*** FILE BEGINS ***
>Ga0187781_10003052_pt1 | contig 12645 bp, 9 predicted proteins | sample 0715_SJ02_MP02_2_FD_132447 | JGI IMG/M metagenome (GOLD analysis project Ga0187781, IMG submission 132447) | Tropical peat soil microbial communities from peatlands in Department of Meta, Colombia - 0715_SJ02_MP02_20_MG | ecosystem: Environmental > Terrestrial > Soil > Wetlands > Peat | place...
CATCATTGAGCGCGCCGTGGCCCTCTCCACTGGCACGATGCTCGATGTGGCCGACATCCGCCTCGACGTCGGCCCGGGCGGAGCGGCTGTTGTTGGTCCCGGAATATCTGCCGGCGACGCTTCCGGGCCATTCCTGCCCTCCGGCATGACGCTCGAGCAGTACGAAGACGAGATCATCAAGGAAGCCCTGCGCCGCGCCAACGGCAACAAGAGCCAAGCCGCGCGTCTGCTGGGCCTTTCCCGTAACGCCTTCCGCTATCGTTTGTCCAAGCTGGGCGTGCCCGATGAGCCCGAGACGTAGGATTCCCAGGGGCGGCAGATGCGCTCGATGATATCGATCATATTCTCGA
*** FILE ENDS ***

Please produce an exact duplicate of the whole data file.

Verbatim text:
>Ga0187781_10003052_pt1 | contig 12645 bp, 9 predicted proteins | sample 0715_SJ02_MP02_2_FD_132447 | JGI IMG/M metagenome (GOLD analysis project Ga0187781, IMG submission 132447) | Tropical peat soil microbial communities from peatlands in Department of Meta, Colombia - 0715_SJ02_MP02_20_MG | ecosystem: Environmental > Terrestrial > Soil > Wetlands > Peat | place...
CATCATTGAGCGCGCCGTGGCCCTCTCCACTGGCACGATGCTCGATGTGGCCGACATCCGCCTCGACGTCGGCCCGGGCGGAGCGGCTGTTGTTGGTCCCGGAATATCTGCCGGCGACGCTTCCGGGCCATTCCTGCCCTCCGGCATGACGCTCGAGCAGTACGAAGACGAGATCATCAAGGAAGCCCTGCGCCGCGCCAACGGCAACAAGAGCCAAGCCGCGCGTCTGCTGGGCCTTTCCCGTAACGCCTTCCGCTATCGTTTGTCCAAGCTGGGCGTGCCCGATGAGCCCGAGACGTAGGATTCCCAGGGGCGGCAGATGCGCTCGATGATATCGATCATATTCTCGA